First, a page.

Sunday, June 27, 2010

A Walter Matthau anthology

I've commented on several anthology movies, most of them made by Fox in the early 1950s. A slightly different idea -- having the same actor play in a series of one-act plays -- can be seen in Plaza Suite, which is airing this afternoon at 4:00 PM ET on TCM.

In this case, the actor in question is Walter Matthau, who appears in three different stories all set in the same suite at New York City's fabulous (at least by 1971 standards) Plaza Hotel. The first story involves Matthau as a man celebrating his 24th wedding anniversary with his wife (Maureen Stapleton) the same way they've celebrated it every year: by spending the night at the same suite in the Plaza Hotel. The only problem is, the two find out that their marriage is beginning to hit a rough patch.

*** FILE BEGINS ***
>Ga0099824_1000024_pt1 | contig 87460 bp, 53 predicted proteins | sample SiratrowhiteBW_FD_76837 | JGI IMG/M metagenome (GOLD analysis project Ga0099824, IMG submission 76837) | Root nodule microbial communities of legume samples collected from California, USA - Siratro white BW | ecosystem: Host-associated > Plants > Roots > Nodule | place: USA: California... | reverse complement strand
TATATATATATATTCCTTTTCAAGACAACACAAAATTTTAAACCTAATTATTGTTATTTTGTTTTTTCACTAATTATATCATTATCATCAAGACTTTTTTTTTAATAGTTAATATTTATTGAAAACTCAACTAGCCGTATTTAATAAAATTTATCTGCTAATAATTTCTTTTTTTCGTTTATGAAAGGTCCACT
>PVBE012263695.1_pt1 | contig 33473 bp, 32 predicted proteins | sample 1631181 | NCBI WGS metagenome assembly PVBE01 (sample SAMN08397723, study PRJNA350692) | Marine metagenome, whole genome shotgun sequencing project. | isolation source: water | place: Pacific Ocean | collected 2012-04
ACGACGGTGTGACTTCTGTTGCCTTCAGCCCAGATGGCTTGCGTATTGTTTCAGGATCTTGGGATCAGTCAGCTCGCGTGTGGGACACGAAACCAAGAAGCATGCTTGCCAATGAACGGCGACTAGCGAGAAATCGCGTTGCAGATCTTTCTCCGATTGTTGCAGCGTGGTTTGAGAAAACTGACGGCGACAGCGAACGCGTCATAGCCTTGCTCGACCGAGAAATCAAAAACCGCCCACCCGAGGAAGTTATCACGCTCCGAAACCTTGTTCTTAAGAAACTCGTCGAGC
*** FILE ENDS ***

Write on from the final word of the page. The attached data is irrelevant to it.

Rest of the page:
Second is Matthau as a movie producer who is a notorious womanizer and who, back in New York, remembers an old flame (Barbara Harris) whom he'd like to get close with again. The problem this time is that she's married with children and living in New Jersey -- and she definitely doesn't want anything more than just a conversation and maybe a drink with him.

Finally, we have Matthau as a father who's about to give away his bride at her wedding. Unfortunately for him, though, is that thd beautiful bride has gotten cold feet and locked herself in the bathroom. The wedding is supposed to be in the ballroom downstairs NOW! and don't you know that renting the ballroom is costing daddy serious money? Poor Matthau isn't helped by the fact that his wife (Lee Grant) almost seems to be taking the daughter's side.

Plaza Suite uses very little in the way of sets besides the one suite, so in many ways it looks like a filmed stage play, which is of course what it is, having been based on a Broadway play by Neil Simon from a few years earlier. That fact, however, doesn't take away from the movie, as all three roles fit Matthau quite well. That, and the material is going to be funny regardless of whether it's on a stage or on screen. The movie has also made its way to DVD.

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